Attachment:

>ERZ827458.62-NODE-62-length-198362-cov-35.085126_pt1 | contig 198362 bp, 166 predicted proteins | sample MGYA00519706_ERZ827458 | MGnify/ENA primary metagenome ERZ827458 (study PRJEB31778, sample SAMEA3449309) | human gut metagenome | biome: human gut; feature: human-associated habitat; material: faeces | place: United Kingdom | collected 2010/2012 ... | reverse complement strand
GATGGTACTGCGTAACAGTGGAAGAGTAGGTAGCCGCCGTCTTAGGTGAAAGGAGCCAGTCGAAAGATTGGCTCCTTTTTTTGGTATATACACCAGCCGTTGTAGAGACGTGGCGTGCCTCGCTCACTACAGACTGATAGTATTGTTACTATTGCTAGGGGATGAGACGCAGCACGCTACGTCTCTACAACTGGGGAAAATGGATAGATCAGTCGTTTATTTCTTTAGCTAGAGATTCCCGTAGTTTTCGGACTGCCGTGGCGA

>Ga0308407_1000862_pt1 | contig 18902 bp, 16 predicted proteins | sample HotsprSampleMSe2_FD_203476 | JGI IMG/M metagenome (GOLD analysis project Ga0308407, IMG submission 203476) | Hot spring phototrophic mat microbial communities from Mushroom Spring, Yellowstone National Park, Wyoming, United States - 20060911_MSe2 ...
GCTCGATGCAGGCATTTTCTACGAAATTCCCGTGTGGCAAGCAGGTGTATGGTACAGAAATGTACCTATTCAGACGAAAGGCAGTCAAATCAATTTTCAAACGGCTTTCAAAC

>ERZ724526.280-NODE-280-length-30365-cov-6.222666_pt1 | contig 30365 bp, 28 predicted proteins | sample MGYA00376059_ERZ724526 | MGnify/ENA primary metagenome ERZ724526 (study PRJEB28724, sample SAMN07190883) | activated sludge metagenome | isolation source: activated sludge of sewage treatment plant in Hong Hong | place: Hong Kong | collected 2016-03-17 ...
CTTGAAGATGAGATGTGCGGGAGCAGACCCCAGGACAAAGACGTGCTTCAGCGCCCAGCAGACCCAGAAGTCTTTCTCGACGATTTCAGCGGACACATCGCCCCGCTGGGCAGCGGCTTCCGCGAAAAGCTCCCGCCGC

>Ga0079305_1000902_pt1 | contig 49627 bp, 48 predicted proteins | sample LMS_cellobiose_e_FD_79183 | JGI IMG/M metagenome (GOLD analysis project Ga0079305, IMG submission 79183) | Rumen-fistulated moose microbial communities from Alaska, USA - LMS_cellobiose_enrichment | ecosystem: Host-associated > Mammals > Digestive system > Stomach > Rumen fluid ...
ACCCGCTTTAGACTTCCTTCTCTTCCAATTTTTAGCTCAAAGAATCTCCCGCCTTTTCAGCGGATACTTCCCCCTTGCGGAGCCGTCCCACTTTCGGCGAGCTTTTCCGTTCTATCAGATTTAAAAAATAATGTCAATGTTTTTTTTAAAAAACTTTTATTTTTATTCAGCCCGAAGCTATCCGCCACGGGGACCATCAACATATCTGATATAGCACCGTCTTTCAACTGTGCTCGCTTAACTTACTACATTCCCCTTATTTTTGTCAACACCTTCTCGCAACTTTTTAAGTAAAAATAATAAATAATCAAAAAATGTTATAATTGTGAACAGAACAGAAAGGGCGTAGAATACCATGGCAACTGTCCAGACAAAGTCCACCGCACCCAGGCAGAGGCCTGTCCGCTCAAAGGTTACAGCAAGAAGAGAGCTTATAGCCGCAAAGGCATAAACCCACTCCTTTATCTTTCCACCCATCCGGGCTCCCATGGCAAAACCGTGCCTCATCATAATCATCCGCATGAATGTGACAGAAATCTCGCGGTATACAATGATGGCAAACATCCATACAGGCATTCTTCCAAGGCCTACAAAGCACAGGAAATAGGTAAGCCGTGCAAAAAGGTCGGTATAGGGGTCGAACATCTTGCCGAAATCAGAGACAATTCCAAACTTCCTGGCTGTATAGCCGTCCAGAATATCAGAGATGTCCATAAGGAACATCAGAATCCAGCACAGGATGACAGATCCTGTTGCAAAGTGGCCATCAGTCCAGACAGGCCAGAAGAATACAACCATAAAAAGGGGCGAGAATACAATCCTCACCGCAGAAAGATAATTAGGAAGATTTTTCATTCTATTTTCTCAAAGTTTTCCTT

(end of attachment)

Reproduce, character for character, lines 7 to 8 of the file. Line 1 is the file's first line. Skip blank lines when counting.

>Ga0079305_1000902_pt1 | contig 49627 bp, 48 predicted proteins | sample LMS_cellobiose_e_FD_79183 | JGI IMG/M metagenome (GOLD analysis project Ga0079305, IMG submission 79183) | Rumen-fistulated moose microbial communities from Alaska, USA - LMS_cellobiose_enrichment | ecosystem: Host-associated > Mammals > Digestive system > Stomach > Rumen fluid ...
ACCCGCTTTAGACTTCCTTCTCTTCCAATTTTTAGCTCAAAGAATCTCCCGCCTTTTCAGCGGATACTTCCCCCTTGCGGAGCCGTCCCACTTTCGGCGAGCTTTTCCGTTCTATCAGATTTAAAAAATAATGTCAATGTTTTTTTTAAAAAACTTTTATTTTTATTCAGCCCGAAGCTATCCGCCACGGGGACCATCAACATATCTGATATAGCACCGTCTTTCAACTGTGCTCGCTTAACTTACTACATTCCCCTTATTTTTGTCAACACCTTCTCGCAACTTTTTAAGTAAAAATAATAAATAATCAAAAAATGTTATAATTGTGAACAGAACAGAAAGGGCGTAGAATACCATGGCAACTGTCCAGACAAAGTCCACCGCACCCAGGCAGAGGCCTGTCCGCTCAAAGGTTACAGCAAGAAGAGAGCTTATAGCCGCAAAGGCATAAACCCACTCCTTTATCTTTCCACCCATCCGGGCTCCCATGGCAAAACCGTGCCTCATCATAATCATCCGCATGAATGTGACAGAAATCTCGCGGTATACAATGATGGCAAACATCCATACAGGCATTCTTCCAAGGCCTACAAAGCACAGGAAATAGGTAAGCCGTGCAAAAAGGTCGGTATAGGGGTCGAACATCTTGCCGAAATCAGAGACAATTCCAAACTTCCTGGCTGTATAGCCGTCCAGAATATCAGAGATGTCCATAAGGAACATCAGAATCCAGCACAGGATGACAGATCCTGTTGCAAAGTGGCCATCAGTCCAGACAGGCCAGAAGAATACAACCATAAAAAGGGGCGAGAATACAATCCTCACCGCAGAAAGATAATTAGGAAGATTTTTCATTCTATTTTCTCAAAGTTTTCCTT